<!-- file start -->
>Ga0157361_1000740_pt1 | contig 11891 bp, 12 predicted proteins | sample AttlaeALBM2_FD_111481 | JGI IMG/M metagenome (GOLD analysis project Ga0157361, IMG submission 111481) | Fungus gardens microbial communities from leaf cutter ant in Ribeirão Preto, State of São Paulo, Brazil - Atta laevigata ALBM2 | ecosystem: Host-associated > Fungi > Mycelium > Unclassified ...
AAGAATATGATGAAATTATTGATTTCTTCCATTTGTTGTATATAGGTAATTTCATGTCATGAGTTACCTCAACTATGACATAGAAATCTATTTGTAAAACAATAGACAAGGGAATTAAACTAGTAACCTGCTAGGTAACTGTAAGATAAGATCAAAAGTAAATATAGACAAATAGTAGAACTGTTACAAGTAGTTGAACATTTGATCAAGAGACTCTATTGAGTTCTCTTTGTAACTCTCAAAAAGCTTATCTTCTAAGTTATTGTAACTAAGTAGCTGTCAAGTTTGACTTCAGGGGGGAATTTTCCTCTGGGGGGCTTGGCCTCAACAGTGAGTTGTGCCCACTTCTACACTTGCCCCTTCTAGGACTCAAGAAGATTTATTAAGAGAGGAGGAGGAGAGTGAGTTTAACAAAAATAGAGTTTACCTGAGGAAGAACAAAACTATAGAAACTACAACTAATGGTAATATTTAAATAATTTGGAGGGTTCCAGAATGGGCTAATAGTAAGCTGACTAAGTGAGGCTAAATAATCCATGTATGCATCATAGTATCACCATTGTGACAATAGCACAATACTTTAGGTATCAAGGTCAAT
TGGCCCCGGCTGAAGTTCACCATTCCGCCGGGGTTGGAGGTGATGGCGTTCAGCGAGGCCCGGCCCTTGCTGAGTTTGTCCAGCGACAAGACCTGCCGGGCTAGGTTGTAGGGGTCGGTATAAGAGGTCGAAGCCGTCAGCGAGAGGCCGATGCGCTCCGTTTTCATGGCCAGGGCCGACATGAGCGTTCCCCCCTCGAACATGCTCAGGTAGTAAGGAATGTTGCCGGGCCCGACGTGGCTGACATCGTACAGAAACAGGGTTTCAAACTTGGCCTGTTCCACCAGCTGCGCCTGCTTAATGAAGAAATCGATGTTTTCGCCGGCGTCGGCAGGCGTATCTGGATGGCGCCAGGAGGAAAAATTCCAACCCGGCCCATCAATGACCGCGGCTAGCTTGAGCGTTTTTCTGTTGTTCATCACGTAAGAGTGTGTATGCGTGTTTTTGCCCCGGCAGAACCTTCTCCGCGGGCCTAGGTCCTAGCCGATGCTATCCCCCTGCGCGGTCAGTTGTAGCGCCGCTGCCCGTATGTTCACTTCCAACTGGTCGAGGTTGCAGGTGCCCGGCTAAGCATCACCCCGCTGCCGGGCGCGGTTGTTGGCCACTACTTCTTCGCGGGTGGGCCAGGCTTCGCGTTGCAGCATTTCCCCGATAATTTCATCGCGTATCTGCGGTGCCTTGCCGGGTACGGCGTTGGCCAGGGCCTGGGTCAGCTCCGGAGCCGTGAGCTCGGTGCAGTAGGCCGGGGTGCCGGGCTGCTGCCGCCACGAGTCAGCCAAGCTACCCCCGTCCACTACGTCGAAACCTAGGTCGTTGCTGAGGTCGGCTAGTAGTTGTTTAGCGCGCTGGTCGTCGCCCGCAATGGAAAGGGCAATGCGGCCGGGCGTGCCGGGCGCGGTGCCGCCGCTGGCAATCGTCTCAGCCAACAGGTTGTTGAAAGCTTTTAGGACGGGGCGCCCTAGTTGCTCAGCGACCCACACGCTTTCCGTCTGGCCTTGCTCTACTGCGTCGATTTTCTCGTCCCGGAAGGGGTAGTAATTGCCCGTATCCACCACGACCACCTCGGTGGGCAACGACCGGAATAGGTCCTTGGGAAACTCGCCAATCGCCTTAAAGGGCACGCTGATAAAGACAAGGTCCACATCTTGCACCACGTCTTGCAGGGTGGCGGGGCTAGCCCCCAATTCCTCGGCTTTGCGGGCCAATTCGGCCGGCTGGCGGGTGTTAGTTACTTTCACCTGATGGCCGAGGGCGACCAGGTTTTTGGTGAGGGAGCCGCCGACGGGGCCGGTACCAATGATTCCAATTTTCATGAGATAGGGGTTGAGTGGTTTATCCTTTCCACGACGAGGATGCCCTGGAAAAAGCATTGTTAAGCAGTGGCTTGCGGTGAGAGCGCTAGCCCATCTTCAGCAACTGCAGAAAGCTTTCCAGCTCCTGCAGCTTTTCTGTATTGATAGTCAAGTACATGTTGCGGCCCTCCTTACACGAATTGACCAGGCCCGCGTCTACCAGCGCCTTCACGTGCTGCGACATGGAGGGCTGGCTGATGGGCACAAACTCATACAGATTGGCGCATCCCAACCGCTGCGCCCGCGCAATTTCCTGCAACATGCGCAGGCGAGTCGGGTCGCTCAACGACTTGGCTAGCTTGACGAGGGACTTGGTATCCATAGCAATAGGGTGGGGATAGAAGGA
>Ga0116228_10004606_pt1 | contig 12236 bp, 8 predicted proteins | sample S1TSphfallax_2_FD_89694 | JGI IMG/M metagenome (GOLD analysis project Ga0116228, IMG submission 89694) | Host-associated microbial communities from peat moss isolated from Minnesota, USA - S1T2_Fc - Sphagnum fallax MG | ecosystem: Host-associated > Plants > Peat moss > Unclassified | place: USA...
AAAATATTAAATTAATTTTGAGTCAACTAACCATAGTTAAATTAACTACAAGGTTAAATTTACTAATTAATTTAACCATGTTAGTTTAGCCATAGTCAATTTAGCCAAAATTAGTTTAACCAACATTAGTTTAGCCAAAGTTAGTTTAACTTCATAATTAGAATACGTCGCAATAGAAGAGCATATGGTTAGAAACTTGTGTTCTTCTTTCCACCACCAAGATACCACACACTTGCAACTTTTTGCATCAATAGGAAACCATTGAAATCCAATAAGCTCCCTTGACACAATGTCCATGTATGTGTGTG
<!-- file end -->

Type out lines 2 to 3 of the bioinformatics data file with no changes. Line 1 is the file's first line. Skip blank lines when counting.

AAGAATATGATGAAATTATTGATTTCTTCCATTTGTTGTATATAGGTAATTTCATGTCATGAGTTACCTCAACTATGACATAGAAATCTATTTGTAAAACAATAGACAAGGGAATTAAACTAGTAACCTGCTAGGTAACTGTAAGATAAGATCAAAAGTAAATATAGACAAATAGTAGAACTGTTACAAGTAGTTGAACATTTGATCAAGAGACTCTATTGAGTTCTCTTTGTAACTCTCAAAAAGCTTATCTTCTAAGTTATTGTAACTAAGTAGCTGTCAAGTTTGACTTCAGGGGGGAATTTTCCTCTGGGGGGCTTGGCCTCAACAGTGAGTTGTGCCCACTTCTACACTTGCCCCTTCTAGGACTCAAGAAGATTTATTAAGAGAGGAGGAGGAGAGTGAGTTTAACAAAAATAGAGTTTACCTGAGGAAGAACAAAACTATAGAAACTACAACTAATGGTAATATTTAAATAATTTGGAGGGTTCCAGAATGGGCTAATAGTAAGCTGACTAAGTGAGGCTAAATAATCCATGTATGCATCATAGTATCACCATTGTGACAATAGCACAATACTTTAGGTATCAAGGTCAAT
TGGCCCCGGCTGAAGTTCACCATTCCGCCGGGGTTGGAGGTGATGGCGTTCAGCGAGGCCCGGCCCTTGCTGAGTTTGTCCAGCGACAAGACCTGCCGGGCTAGGTTGTAGGGGTCGGTATAAGAGGTCGAAGCCGTCAGCGAGAGGCCGATGCGCTCCGTTTTCATGGCCAGGGCCGACATGAGCGTTCCCCCCTCGAACATGCTCAGGTAGTAAGGAATGTTGCCGGGCCCGACGTGGCTGACATCGTACAGAAACAGGGTTTCAAACTTGGCCTGTTCCACCAGCTGCGCCTGCTTAATGAAGAAATCGATGTTTTCGCCGGCGTCGGCAGGCGTATCTGGATGGCGCCAGGAGGAAAAATTCCAACCCGGCCCATCAATGACCGCGGCTAGCTTGAGCGTTTTTCTGTTGTTCATCACGTAAGAGTGTGTATGCGTGTTTTTGCCCCGGCAGAACCTTCTCCGCGGGCCTAGGTCCTAGCCGATGCTATCCCCCTGCGCGGTCAGTTGTAGCGCCGCTGCCCGTATGTTCACTTCCAACTGGTCGAGGTTGCAGGTGCCCGGCTAAGCATCACCCCGCTGCCGGGCGCGGTTGTTGGCCACTACTTCTTCGCGGGTGGGCCAGGCTTCGCGTTGCAGCATTTCCCCGATAATTTCATCGCGTATCTGCGGTGCCTTGCCGGGTACGGCGTTGGCCAGGGCCTGGGTCAGCTCCGGAGCCGTGAGCTCGGTGCAGTAGGCCGGGGTGCCGGGCTGCTGCCGCCACGAGTCAGCCAAGCTACCCCCGTCCACTACGTCGAAACCTAGGTCGTTGCTGAGGTCGGCTAGTAGTTGTTTAGCGCGCTGGTCGTCGCCCGCAATGGAAAGGGCAATGCGGCCGGGCGTGCCGGGCGCGGTGCCGCCGCTGGCAATCGTCTCAGCCAACAGGTTGTTGAAAGCTTTTAGGACGGGGCGCCCTAGTTGCTCAGCGACCCACACGCTTTCCGTCTGGCCTTGCTCTACTGCGTCGATTTTCTCGTCCCGGAAGGGGTAGTAATTGCCCGTATCCACCACGACCACCTCGGTGGGCAACGACCGGAATAGGTCCTTGGGAAACTCGCCAATCGCCTTAAAGGGCACGCTGATAAAGACAAGGTCCACATCTTGCACCACGTCTTGCAGGGTGGCGGGGCTAGCCCCCAATTCCTCGGCTTTGCGGGCCAATTCGGCCGGCTGGCGGGTGTTAGTTACTTTCACCTGATGGCCGAGGGCGACCAGGTTTTTGGTGAGGGAGCCGCCGACGGGGCCGGTACCAATGATTCCAATTTTCATGAGATAGGGGTTGAGTGGTTTATCCTTTCCACGACGAGGATGCCCTGGAAAAAGCATTGTTAAGCAGTGGCTTGCGGTGAGAGCGCTAGCCCATCTTCAGCAACTGCAGAAAGCTTTCCAGCTCCTGCAGCTTTTCTGTATTGATAGTCAAGTACATGTTGCGGCCCTCCTTACACGAATTGACCAGGCCCGCGTCTACCAGCGCCTTCACGTGCTGCGACATGGAGGGCTGGCTGATGGGCACAAACTCATACAGATTGGCGCATCCCAACCGCTGCGCCCGCGCAATTTCCTGCAACATGCGCAGGCGAGTCGGGTCGCTCAACGACTTGGCTAGCTTGACGAGGGACTTGGTATCCATAGCAATAGGGTGGGGATAGAAGGA